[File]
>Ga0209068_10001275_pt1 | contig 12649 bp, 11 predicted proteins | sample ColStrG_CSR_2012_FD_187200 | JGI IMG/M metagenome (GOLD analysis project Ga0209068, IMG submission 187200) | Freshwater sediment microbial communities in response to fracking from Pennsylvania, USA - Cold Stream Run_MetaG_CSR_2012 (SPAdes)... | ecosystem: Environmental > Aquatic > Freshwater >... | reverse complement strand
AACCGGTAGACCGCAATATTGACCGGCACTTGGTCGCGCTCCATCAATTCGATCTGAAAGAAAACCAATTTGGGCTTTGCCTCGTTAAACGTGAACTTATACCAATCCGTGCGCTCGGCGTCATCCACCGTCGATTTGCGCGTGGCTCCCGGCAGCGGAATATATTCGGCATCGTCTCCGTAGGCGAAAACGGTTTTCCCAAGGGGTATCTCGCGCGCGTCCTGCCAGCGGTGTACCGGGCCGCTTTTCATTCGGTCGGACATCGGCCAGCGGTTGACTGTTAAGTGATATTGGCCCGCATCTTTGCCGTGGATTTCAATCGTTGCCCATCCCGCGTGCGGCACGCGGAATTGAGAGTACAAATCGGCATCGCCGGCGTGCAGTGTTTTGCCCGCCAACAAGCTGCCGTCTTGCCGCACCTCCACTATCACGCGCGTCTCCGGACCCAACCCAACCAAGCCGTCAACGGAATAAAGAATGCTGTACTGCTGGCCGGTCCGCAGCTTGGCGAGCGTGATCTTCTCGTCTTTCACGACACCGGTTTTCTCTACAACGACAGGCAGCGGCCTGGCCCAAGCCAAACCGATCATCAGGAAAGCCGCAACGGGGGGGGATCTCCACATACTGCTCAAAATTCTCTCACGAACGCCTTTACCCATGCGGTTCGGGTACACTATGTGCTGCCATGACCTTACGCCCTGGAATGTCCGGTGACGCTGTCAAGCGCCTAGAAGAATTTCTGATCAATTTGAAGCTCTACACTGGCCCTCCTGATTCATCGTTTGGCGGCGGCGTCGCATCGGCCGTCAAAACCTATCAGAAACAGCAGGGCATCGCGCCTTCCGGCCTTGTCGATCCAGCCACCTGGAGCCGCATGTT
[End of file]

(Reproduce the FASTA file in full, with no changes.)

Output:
>Ga0209068_10001275_pt1 | contig 12649 bp, 11 predicted proteins | sample ColStrG_CSR_2012_FD_187200 | JGI IMG/M metagenome (GOLD analysis project Ga0209068, IMG submission 187200) | Freshwater sediment microbial communities in response to fracking from Pennsylvania, USA - Cold Stream Run_MetaG_CSR_2012 (SPAdes)... | ecosystem: Environmental > Aquatic > Freshwater >... | reverse complement strand
AACCGGTAGACCGCAATATTGACCGGCACTTGGTCGCGCTCCATCAATTCGATCTGAAAGAAAACCAATTTGGGCTTTGCCTCGTTAAACGTGAACTTATACCAATCCGTGCGCTCGGCGTCATCCACCGTCGATTTGCGCGTGGCTCCCGGCAGCGGAATATATTCGGCATCGTCTCCGTAGGCGAAAACGGTTTTCCCAAGGGGTATCTCGCGCGCGTCCTGCCAGCGGTGTACCGGGCCGCTTTTCATTCGGTCGGACATCGGCCAGCGGTTGACTGTTAAGTGATATTGGCCCGCATCTTTGCCGTGGATTTCAATCGTTGCCCATCCCGCGTGCGGCACGCGGAATTGAGAGTACAAATCGGCATCGCCGGCGTGCAGTGTTTTGCCCGCCAACAAGCTGCCGTCTTGCCGCACCTCCACTATCACGCGCGTCTCCGGACCCAACCCAACCAAGCCGTCAACGGAATAAAGAATGCTGTACTGCTGGCCGGTCCGCAGCTTGGCGAGCGTGATCTTCTCGTCTTTCACGACACCGGTTTTCTCTACAACGACAGGCAGCGGCCTGGCCCAAGCCAAACCGATCATCAGGAAAGCCGCAACGGGGGGGGATCTCCACATACTGCTCAAAATTCTCTCACGAACGCCTTTACCCATGCGGTTCGGGTACACTATGTGCTGCCATGACCTTACGCCCTGGAATGTCCGGTGACGCTGTCAAGCGCCTAGAAGAATTTCTGATCAATTTGAAGCTCTACACTGGCCCTCCTGATTCATCGTTTGGCGGCGGCGTCGCATCGGCCGTCAAAACCTATCAGAAACAGCAGGGCATCGCGCCTTCCGGCCTTGTCGATCCAGCCACCTGGAGCCGCATGTT